I saw this rose in Sweden last year. It was on their holiday so the shop was closed. Was hoping someone knows its name.
Hi Jjbird. What an interesting color combo. Do you think it may be a pot of, say, four rooted cuttings of two colors? Your question touches on an interest of mine. I would like to know more about the mini roses bred especially for the potted floral/gift market. I think I remember that Kordes develops quite a few. Though these roses may not need to be disease-resistant or cold-hardy due to the way they are grown and are generally scentless to boot, they most certainly must be easy to propagate own-root. Also, their foliage is attractive and they come in some arresting, sometimes even subtle, colors. Their flowers are often of that high-centered florist type that is less common in conventional minis and they seem have lots of substance to endure careless handling. Their willingness to root and bloom quickly and a possible tolerance for lower light levels might make them useful additions to our stables of breeding stock. Is there a source where I can learn more about them, or is it some kind of mysterious corporate secret? HMF is great, but I’m having trouble finding a starting point to look them up. Thanks! Brian.
Rosa chinensis mutabilis could be in the background .The flowers open yellow and turn to red.
One thought is that if you know which shop it was, you could contact them directly. Especially with a photo, they may be able to check their records to see what was available at that time.
My guess is Baby Love.
It’s very interesting when you look closely at that picture. It seems like the flowers are actually fading from pink to yellow, which is quite novel. I would have agreed with the hypothesis that it was multiple cuttings in the same pot, but several of the buds show both colors.
There are various roses that have this color pattern of yellowish face and pink/copper reverse, which was probably found first in some of the Pernetiana class. Although there are probably other varieties with superficially similar appearance, two recent introductions that could particularly pass for this rose in bloom (notwithstanding possible size or shrub habit differences) are ‘WEKdoofat’ ANNA’S PROMISE (wow, that’s a really terrible cultivar epithet, even for a code…) and ‘WEKosupalz’ ABOUT FACE/PRIDE OF CHESHIRE. However, and this would be where I might place my bet if I were a betting man, it could always be some unnamed or poorly known proprietary variety that was bred for growing as a floriculture crop to sell in containers, especially in Europe.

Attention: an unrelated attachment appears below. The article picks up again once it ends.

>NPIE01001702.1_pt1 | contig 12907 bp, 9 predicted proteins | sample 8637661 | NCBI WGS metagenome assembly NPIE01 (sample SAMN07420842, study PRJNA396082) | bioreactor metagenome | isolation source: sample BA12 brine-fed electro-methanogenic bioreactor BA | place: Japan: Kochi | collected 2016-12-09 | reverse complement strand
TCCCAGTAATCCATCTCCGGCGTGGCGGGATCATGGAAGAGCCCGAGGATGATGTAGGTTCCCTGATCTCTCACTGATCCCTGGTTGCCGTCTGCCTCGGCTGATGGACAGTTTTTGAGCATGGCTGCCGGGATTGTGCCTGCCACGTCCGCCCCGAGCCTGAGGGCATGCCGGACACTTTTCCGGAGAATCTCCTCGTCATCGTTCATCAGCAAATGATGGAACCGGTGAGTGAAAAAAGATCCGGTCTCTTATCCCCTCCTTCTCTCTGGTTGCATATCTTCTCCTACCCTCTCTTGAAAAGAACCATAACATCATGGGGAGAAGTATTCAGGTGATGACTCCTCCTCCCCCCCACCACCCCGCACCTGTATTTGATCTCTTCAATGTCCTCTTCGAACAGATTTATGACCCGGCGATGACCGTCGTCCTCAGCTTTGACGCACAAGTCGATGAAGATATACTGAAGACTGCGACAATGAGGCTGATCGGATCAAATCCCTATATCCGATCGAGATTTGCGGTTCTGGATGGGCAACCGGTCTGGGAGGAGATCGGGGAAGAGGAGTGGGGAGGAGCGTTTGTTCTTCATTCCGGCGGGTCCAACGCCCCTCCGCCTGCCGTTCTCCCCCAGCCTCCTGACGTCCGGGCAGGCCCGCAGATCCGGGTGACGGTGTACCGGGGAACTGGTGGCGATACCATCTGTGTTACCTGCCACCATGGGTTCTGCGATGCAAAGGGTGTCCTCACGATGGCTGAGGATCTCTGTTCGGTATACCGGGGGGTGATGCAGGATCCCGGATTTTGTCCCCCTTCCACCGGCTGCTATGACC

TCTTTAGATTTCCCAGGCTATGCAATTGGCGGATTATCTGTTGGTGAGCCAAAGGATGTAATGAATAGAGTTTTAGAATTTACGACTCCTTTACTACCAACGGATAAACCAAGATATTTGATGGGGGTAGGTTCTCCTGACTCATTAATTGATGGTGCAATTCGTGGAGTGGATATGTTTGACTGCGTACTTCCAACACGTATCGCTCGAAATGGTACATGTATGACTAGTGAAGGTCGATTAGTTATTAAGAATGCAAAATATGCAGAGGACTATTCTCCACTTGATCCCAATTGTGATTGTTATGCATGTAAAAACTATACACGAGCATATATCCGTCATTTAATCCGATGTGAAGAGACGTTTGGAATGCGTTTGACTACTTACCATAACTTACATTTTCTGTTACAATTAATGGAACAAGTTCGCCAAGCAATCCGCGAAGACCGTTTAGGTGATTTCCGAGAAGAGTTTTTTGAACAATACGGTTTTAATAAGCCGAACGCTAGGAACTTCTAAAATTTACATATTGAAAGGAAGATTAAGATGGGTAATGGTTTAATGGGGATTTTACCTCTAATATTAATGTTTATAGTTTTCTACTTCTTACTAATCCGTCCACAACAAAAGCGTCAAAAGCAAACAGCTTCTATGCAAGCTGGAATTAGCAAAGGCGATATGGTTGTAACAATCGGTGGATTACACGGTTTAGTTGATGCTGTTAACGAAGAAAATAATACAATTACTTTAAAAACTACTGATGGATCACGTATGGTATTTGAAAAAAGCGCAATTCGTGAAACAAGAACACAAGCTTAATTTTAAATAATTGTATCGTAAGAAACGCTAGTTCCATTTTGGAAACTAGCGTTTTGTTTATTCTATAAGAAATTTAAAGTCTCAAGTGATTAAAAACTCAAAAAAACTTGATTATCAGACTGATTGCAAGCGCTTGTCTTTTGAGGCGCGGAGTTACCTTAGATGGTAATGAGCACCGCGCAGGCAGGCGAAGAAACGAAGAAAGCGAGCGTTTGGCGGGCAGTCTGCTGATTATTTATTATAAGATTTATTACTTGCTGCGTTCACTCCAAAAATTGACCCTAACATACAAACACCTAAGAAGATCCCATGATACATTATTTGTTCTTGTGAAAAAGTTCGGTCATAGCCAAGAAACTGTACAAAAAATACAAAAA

It resembles one of the disposable potted grocery store minis we see fairly regularly here in Southern California. What gives it away is that large, scooped petal and the unusual flower shape.
I contacted the gift shop at Gothia Towers in Gothenburg. They were kind enough to contact their supplier and heard back quickly that the rose is called ‘Magnolia.’
Looking on HMF, it seems to be Magnolia Kordana.
Thank you! That is the rose we frequently see in the grocery stores in the area. They all have generic tags listing Kordes, Poulsen and Tantau varietal names so one tag works for several dozen varieties.
Very unusual to my eye. I typical tend to think of mutable roses as having a yellow that fades even as UV light darkens the red (did we decide to call that photochromic?), or as having a red that “fades” to a purple or grey, but this appears to have a more stable yellow as the pink fades, possibly with some bluing/greying to it. (I note some photos on HMF show a hint of green tones on the outside petals.)
I presume those were grown under glass, and wonder what it might do in full sun. (I’ve had some miniatures really take on a very different personality when relocated to the garden.) It would also be interesting to see what different temperatures do to it too. The pale tans might be more or less pronounced in some weather/sun exposure.
(One early photo-post on HMF says it is mildew susceptible. I’ve always presumed that greenhouse roses were pretty vigorously selected against such. I guess they just use oodles of fungicides instead?)
Let’s see if this is going to work. I ran across the rose thought to be Magnolia Kordana at the local grocery store yesterday. It’s quite variable but it’s the general apricot coloring and those petal shapes which give it away. You can see the type of plant tag used with them here.